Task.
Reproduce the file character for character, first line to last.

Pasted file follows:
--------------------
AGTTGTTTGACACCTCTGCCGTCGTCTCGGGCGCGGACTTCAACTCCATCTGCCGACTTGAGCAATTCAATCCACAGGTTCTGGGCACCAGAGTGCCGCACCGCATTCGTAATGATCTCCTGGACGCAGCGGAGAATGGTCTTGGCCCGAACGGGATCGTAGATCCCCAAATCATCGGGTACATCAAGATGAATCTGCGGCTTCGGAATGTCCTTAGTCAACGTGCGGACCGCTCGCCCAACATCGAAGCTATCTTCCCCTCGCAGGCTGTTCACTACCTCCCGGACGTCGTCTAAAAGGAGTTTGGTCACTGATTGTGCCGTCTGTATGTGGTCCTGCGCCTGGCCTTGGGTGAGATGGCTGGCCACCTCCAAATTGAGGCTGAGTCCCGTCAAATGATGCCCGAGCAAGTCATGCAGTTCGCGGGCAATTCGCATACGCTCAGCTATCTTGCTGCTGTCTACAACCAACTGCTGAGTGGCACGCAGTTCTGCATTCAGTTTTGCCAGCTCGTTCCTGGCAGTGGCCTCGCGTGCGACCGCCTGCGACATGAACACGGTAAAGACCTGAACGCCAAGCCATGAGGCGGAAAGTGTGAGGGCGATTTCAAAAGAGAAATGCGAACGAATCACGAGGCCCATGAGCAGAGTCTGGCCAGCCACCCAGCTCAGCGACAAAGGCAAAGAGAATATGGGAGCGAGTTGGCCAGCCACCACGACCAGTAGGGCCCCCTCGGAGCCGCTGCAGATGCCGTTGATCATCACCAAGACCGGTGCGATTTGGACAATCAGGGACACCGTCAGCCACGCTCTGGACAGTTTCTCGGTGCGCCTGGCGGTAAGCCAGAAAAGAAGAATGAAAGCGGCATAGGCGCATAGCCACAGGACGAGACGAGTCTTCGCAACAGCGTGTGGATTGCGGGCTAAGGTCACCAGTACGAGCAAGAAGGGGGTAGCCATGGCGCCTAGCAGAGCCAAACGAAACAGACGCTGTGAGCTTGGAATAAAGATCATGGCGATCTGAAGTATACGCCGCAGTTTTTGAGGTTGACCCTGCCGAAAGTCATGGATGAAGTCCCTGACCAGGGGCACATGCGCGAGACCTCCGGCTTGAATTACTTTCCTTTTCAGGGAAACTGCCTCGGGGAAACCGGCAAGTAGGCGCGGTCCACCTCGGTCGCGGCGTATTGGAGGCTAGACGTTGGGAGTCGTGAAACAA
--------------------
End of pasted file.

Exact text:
AGTTGTTTGACACCTCTGCCGTCGTCTCGGGCGCGGACTTCAACTCCATCTGCCGACTTGAGCAATTCAATCCACAGGTTCTGGGCACCAGAGTGCCGCACCGCATTCGTAATGATCTCCTGGACGCAGCGGAGAATGGTCTTGGCCCGAACGGGATCGTAGATCCCCAAATCATCGGGTACATCAAGATGAATCTGCGGCTTCGGAATGTCCTTAGTCAACGTGCGGACCGCTCGCCCAACATCGAAGCTATCTTCCCCTCGCAGGCTGTTCACTACCTCCCGGACGTCGTCTAAAAGGAGTTTGGTCACTGATTGTGCCGTCTGTATGTGGTCCTGCGCCTGGCCTTGGGTGAGATGGCTGGCCACCTCCAAATTGAGGCTGAGTCCCGTCAAATGATGCCCGAGCAAGTCATGCAGTTCGCGGGCAATTCGCATACGCTCAGCTATCTTGCTGCTGTCTACAACCAACTGCTGAGTGGCACGCAGTTCTGCATTCAGTTTTGCCAGCTCGTTCCTGGCAGTGGCCTCGCGTGCGACCGCCTGCGACATGAACACGGTAAAGACCTGAACGCCAAGCCATGAGGCGGAAAGTGTGAGGGCGATTTCAAAAGAGAAATGCGAACGAATCACGAGGCCCATGAGCAGAGTCTGGCCAGCCACCCAGCTCAGCGACAAAGGCAAAGAGAATATGGGAGCGAGTTGGCCAGCCACCACGACCAGTAGGGCCCCCTCGGAGCCGCTGCAGATGCCGTTGATCATCACCAAGACCGGTGCGATTTGGACAATCAGGGACACCGTCAGCCACGCTCTGGACAGTTTCTCGGTGCGCCTGGCGGTAAGCCAGAAAAGAAGAATGAAAGCGGCATAGGCGCATAGCCACAGGACGAGACGAGTCTTCGCAACAGCGTGTGGATTGCGGGCTAAGGTCACCAGTACGAGCAAGAAGGGGGTAGCCATGGCGCCTAGCAGAGCCAAACGAAACAGACGCTGTGAGCTTGGAATAAAGATCATGGCGATCTGAAGTATACGCCGCAGTTTTTGAGGTTGACCCTGCCGAAAGTCATGGATGAAGTCCCTGACCAGGGGCACATGCGCGAGACCTCCGGCTTGAATTACTTTCCTTTTCAGGGAAACTGCCTCGGGGAAACCGGCAAGTAGGCGCGGTCCACCTCGGTCGCGGCGTATTGGAGGCTAGACGTTGGGAGTCGTGAAACAA